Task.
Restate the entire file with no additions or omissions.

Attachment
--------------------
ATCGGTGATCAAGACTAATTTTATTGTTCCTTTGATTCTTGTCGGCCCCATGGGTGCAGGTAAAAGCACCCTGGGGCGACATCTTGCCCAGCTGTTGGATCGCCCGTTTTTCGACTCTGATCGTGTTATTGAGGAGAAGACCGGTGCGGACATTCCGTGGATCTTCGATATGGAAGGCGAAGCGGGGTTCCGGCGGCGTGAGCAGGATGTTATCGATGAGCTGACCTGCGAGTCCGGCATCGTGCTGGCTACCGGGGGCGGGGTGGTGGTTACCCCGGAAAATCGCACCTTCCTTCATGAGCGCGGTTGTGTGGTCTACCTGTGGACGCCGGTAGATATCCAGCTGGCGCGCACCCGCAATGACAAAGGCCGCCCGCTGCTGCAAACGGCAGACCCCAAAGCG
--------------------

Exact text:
ATCGGTGATCAAGACTAATTTTATTGTTCCTTTGATTCTTGTCGGCCCCATGGGTGCAGGTAAAAGCACCCTGGGGCGACATCTTGCCCAGCTGTTGGATCGCCCGTTTTTCGACTCTGATCGTGTTATTGAGGAGAAGACCGGTGCGGACATTCCGTGGATCTTCGATATGGAAGGCGAAGCGGGGTTCCGGCGGCGTGAGCAGGATGTTATCGATGAGCTGACCTGCGAGTCCGGCATCGTGCTGGCTACCGGGGGCGGGGTGGTGGTTACCCCGGAAAATCGCACCTTCCTTCATGAGCGCGGTTGTGTGGTCTACCTGTGGACGCCGGTAGATATCCAGCTGGCGCGCACCCGCAATGACAAAGGCCGCCCGCTGCTGCAAACGGCAGACCCCAAAGCG